While players, agents and trainers are on edge over how a potential international draft could affect them, several area scouts in foreign countries are worried about their own futures as well.
Some area scouts are worried about being relegated either to part-time status or losing their jobs altogether, particularly in countries that typically don't produce a high volume of talent. Long term, scouts are concerned that if a draft leads to a decrease in the number of players signed in the Dominican Republic and Venezuela, then that could affect scouting jobs in those countries as well.
With leagues like the Dominican Prospect League and the International Prospect League, along with Major League Baseball getting involved in the identification and showcasing of international talent, the process of finding and evaluating players has become easier for teams in the last few years.
"I think jobs will be in jeopardy," said one scout. "Take Nicaragua, Panama, Colombia, Curacao, all those countries that produce three or four players per year. Why am I going to have someone there if MLB's going to put those guys in a showcase? I'm going to see the guy, then I'll be able to go back, get to know the player and know the family, see them play three times a year and I'm done. That's my main concern. The guys from the Dominican Republic who cover half the country, the guys in Venezuela, they're going to be fine. The countries who don't produce a lot of players, their jobs could be in jeopardy."
Most international directors when asked if they anticipated making personnel changes in their scouting department if an international draft were to come next year said they probably wouldn't change much, if anything.
"That's club to club," said one international scouting director. "That wouldn't affect our operation and I don't think it would for most. Maybe some of the cost-cutting teams would, maybe in the small markets, but I think you should do just the opposite. There are going to be guys MLB doesn't get to, and that's where your area guys come into play. One of the guys they don't find could be one of the best players and you could get him cheap."
A second international scouting director said the shift could come not in the number of scouts a team employs but in the skill sets they bring to the table.
"You're going to see staffing changes big time," said the second international director. "You're going to see much less of the Dominican scouts who are networked, who are able to coerce the system. You're going to see more pure evaluators, guys who see players, evaluate them, line them up and put up your boards. You're going to see staffs change, more American guys brought in.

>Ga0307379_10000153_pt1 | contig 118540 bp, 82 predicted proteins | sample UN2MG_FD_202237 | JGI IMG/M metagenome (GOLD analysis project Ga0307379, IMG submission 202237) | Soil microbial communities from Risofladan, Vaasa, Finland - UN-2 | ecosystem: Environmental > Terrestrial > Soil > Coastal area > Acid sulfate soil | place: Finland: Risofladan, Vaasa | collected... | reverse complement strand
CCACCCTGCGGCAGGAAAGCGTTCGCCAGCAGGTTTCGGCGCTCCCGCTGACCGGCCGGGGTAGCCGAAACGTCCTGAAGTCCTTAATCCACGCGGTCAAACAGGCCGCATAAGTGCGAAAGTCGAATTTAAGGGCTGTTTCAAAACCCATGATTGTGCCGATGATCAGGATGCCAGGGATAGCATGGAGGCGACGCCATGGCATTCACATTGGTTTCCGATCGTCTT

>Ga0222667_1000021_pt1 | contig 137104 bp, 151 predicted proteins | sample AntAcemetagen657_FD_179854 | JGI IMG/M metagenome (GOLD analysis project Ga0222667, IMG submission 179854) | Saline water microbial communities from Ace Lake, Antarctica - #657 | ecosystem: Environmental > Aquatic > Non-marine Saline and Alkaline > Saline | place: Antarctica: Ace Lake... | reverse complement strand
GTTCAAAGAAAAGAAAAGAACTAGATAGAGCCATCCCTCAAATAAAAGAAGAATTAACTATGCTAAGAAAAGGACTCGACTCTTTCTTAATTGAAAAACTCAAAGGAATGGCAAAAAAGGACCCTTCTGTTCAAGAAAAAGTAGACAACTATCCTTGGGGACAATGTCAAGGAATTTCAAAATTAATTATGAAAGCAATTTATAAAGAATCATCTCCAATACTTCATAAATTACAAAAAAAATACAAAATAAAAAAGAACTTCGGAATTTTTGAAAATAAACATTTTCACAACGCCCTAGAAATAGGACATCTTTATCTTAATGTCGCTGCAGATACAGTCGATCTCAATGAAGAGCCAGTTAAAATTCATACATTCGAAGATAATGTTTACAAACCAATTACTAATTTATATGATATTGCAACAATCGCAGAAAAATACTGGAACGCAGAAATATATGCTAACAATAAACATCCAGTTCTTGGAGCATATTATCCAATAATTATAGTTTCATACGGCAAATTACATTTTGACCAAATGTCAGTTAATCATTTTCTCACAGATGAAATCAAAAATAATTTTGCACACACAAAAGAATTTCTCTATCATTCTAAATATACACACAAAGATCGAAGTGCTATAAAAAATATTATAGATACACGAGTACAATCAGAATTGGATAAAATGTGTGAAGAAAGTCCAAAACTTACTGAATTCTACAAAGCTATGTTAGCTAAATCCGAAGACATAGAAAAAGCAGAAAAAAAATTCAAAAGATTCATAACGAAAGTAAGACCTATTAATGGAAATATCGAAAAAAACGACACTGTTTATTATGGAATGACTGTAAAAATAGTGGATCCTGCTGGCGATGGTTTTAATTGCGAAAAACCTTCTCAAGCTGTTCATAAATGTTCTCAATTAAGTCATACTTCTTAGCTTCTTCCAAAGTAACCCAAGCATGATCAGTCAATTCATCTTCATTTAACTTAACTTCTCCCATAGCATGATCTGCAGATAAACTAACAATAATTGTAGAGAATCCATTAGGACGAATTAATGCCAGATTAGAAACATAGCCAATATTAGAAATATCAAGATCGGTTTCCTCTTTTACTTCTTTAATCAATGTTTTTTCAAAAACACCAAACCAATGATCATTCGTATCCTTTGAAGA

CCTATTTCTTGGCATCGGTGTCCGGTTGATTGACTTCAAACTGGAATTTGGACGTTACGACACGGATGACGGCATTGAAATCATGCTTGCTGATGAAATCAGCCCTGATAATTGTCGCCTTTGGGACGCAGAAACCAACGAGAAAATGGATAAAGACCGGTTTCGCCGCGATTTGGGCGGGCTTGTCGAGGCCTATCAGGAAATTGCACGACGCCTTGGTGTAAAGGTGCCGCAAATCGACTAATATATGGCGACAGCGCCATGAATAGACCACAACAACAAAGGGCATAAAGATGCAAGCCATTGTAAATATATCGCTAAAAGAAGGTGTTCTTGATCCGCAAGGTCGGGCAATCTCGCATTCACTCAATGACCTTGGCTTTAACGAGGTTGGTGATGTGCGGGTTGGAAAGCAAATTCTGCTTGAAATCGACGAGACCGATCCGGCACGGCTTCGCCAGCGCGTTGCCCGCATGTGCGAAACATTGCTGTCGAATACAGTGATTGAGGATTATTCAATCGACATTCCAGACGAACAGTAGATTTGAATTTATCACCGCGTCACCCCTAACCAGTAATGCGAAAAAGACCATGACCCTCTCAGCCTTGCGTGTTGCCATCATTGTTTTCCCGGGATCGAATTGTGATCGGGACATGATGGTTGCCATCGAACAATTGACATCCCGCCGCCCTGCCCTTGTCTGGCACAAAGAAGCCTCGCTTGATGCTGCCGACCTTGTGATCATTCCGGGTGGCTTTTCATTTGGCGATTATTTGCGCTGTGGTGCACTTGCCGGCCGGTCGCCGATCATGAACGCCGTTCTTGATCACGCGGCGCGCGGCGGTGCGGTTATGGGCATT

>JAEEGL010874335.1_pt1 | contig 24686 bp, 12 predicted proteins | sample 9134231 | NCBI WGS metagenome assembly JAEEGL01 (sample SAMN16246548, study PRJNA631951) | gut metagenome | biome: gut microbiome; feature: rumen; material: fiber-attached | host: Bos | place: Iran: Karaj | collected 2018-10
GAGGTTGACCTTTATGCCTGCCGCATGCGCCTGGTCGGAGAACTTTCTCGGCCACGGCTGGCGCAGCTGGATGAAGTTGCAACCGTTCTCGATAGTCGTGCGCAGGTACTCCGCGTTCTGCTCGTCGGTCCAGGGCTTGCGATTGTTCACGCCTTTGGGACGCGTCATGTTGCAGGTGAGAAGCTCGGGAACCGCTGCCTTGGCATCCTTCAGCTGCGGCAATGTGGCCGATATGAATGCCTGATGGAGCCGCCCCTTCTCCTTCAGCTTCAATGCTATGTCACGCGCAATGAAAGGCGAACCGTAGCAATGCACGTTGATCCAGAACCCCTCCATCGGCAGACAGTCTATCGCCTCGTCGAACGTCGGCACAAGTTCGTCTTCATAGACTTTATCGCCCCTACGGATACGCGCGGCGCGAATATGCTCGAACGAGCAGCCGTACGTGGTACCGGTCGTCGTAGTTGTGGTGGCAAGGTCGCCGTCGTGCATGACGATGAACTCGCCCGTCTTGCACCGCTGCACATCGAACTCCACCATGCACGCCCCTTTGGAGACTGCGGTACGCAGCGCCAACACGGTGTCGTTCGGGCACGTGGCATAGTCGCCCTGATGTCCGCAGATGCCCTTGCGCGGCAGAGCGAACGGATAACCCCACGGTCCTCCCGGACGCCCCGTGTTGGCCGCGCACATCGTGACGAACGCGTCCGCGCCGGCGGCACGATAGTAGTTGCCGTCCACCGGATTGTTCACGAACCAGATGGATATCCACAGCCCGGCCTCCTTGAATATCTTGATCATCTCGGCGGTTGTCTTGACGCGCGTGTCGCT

"You have the DPL, IPL, other leagues and MLB running games. Then you have whatever you do for guys at your academy, other showcases, international tournaments, whatever. There's no reason to have the Dominican scout who's great in the street and has access—that's of no value any more. So you're going to see huge staffing changes."
While it seems the area scouts who have stronger evaluating skills will have an edge over the scouts who teams value more for their street savvy, there is still value in keeping the scouts who know the streets.
Those scouts often have information on the true ages of prospects and which trainers are giving their players steroids, regardless of whether an MLB investigator passes him through an investigation or the players pass a drug test upon signing.
If there is a spending limit placed on nondrafted free agents, the bonus offers for those players are going to be roughly the same. So if two teams are offering a talented but under-the-radar prospect $50,000, the scout who has the best relationship with the trainer is going to be more likely to figure out a way to get the player signed.
The first year of an international draft in particular is going to be susceptible to loopholes, so keeping scouts who can help a team try to exploit those rules will still be important. A team with a corrupt international decision maker is also likely to keep those types of scouts around to help facilitate kickbacks, but there are legitimate baseball reasons for them to have value if a draft comes as well.
Ultimately teams that value the international market will likely see their scouts as a resource, not an expense. If MLB restricts what teams can spend on players, why not transfer that money to invest in the top evaluators to bring in the best talent?
"For a team that's going to finish high in the standings for a number of years in a row, the only way to compete is to try to get that talent by having good scouts out there," said a third international director. "That's the beauty of the international market. We've got so many guys we've given less than $50,000 to who are prospects. I'm not bragging—every organization is like that. If we're built to win year in, year out, we're not going to be able to compete for the top players if they set up a draft. So if anything, we may have more scouts so we can really dig to get players who aren't the high-profile guys, the guys you have to project on more."